ConnectVA Spotlight: Christina Manikus, Adult Education Programs Coordinator, Sacred Heart Center
Tell us about yourself.
My name is Christina Manikus and I am the Adult Education Programs Coordinator at the Sacred Heart Center. I started my relationship with Sacred Heart Center as a volunteer teaching English as a Second Language after I had recently moved to Richmond from Argentina. While in Argentina, I had taught English, and I was able to bring my experience to share with the other teachers. I joined the staff towards the end of 2014 and have since evolved in my role from Development Assistant to Volunteer Coordinator and now working primarily with the adult programs. This has given me a well-balanced sense of the organization and nonprofits in general. In a former life I focused more on communications, since I studied Media Arts & Design with a minor in Theater & Dance at JMU and worked on a few movie sets afterwards.
What is the focus of your work?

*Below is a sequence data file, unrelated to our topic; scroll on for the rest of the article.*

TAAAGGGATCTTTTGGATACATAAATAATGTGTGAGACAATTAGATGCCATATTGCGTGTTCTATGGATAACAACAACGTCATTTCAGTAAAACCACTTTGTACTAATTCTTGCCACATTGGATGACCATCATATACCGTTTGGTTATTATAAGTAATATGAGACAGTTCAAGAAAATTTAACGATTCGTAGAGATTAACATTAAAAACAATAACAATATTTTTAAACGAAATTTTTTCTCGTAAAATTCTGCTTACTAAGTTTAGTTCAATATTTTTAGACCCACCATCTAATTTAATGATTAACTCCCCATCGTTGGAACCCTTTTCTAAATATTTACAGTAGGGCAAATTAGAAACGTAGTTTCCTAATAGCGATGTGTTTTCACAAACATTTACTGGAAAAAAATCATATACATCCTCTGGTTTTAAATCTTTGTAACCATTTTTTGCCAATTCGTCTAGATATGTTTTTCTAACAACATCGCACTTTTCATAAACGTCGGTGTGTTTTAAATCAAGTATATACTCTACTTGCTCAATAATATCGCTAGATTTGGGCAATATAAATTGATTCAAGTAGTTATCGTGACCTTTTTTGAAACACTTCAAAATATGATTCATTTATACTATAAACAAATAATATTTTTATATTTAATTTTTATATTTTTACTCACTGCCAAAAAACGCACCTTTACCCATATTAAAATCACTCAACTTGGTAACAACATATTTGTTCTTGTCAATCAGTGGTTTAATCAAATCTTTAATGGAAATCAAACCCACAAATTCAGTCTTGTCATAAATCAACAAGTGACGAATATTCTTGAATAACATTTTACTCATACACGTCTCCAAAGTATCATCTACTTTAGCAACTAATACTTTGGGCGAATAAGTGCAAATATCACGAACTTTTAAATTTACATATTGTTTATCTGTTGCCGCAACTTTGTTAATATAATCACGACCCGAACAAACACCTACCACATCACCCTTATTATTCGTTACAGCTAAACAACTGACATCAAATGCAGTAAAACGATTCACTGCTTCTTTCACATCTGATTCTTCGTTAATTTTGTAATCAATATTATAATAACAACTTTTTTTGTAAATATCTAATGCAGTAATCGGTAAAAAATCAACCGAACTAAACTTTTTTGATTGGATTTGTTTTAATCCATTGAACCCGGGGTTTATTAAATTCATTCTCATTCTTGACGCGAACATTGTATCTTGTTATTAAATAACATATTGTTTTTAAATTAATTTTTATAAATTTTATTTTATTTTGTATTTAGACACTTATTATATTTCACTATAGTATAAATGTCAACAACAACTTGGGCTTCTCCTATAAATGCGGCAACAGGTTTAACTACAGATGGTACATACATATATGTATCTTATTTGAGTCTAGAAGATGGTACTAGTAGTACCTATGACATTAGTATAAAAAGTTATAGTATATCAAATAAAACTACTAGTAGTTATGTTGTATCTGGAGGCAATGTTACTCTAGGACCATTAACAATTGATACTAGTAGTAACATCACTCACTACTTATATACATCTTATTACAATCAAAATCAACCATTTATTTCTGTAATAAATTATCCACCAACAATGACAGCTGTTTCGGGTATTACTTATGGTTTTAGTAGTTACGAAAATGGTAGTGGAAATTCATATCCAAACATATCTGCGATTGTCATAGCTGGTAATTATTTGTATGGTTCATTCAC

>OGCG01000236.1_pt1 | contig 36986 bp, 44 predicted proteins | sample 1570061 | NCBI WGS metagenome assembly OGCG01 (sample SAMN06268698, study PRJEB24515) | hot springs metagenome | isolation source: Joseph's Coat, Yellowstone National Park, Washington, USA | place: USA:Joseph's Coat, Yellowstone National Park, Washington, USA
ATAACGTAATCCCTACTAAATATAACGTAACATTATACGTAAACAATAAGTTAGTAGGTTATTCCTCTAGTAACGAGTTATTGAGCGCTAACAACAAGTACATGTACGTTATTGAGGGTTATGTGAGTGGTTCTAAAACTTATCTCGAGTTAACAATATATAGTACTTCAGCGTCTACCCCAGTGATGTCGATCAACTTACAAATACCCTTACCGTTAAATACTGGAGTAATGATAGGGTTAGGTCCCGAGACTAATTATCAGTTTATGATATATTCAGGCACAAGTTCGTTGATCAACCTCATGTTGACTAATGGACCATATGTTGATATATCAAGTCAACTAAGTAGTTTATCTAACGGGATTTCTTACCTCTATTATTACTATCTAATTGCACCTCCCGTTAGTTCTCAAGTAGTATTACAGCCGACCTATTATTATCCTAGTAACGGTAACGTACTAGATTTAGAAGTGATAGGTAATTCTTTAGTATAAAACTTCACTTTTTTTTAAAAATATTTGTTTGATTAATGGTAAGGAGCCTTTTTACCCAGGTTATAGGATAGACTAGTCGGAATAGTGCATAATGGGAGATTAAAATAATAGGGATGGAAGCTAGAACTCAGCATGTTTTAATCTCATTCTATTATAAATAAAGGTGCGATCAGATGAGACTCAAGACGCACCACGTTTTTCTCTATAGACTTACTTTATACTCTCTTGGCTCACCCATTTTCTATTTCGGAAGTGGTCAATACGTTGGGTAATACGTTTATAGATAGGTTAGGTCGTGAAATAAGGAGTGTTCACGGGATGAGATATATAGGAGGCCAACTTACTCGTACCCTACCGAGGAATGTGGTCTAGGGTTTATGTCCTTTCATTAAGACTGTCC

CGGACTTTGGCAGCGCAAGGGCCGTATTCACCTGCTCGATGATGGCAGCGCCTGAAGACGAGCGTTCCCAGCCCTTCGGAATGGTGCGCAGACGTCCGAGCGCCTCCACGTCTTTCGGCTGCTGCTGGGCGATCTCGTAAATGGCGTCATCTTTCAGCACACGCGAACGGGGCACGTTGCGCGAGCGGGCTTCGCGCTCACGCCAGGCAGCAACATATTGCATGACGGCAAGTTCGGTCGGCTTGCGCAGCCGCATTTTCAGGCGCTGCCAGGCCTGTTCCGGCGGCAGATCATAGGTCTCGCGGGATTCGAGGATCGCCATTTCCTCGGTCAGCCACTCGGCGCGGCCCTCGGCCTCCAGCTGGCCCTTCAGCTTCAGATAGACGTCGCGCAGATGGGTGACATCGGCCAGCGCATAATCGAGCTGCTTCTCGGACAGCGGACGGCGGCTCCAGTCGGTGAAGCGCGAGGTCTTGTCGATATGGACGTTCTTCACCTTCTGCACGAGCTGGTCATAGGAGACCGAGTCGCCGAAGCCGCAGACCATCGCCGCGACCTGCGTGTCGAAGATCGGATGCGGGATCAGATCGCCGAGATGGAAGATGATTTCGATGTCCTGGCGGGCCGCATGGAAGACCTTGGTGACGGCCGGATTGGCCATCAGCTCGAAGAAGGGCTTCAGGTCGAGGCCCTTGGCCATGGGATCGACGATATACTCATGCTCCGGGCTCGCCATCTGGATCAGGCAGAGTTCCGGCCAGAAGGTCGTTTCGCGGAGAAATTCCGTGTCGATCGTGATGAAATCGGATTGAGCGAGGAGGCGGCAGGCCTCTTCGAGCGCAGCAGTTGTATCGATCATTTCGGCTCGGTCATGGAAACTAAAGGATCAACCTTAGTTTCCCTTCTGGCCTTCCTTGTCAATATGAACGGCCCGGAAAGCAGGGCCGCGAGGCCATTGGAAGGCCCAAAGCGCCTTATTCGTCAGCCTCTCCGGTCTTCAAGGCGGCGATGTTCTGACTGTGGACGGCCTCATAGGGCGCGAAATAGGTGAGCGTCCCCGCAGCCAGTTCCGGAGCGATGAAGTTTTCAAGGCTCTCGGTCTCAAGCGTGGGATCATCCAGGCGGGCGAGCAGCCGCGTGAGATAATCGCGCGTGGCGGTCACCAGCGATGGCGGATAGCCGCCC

My role at the center has me planning and coordinating all our adult education programs that are geared to the Latino communities. For adults we offer morning and evening classes of English as a Second Language, GED Preparation in Spanish, Basic Spanish literacy & numeracy through Plaza Comunitaria, Citizenship, Conversational Spanish Classes, and Basic Computer class.
Immigrants and refugees often come to us with a need to improve their English language ability or continue their education. Their motivations are to help their families, usually by communicating with their children’s’ teachers and doctors or helping with homework.
Our adult programs meet that need by offering English and Citizenship classes in basic English and our other educational programs in Spanish. We have had students finish our programs and subsequently be able to get better jobs or continue their studies at a community college. We have also had students who join our Latino Leadership Institute to learn to support their communities by becoming a grassroots leader.
ABOVE: A video by the Sacred Heart Center where participants share their dreams.
What do you find most rewarding about your work?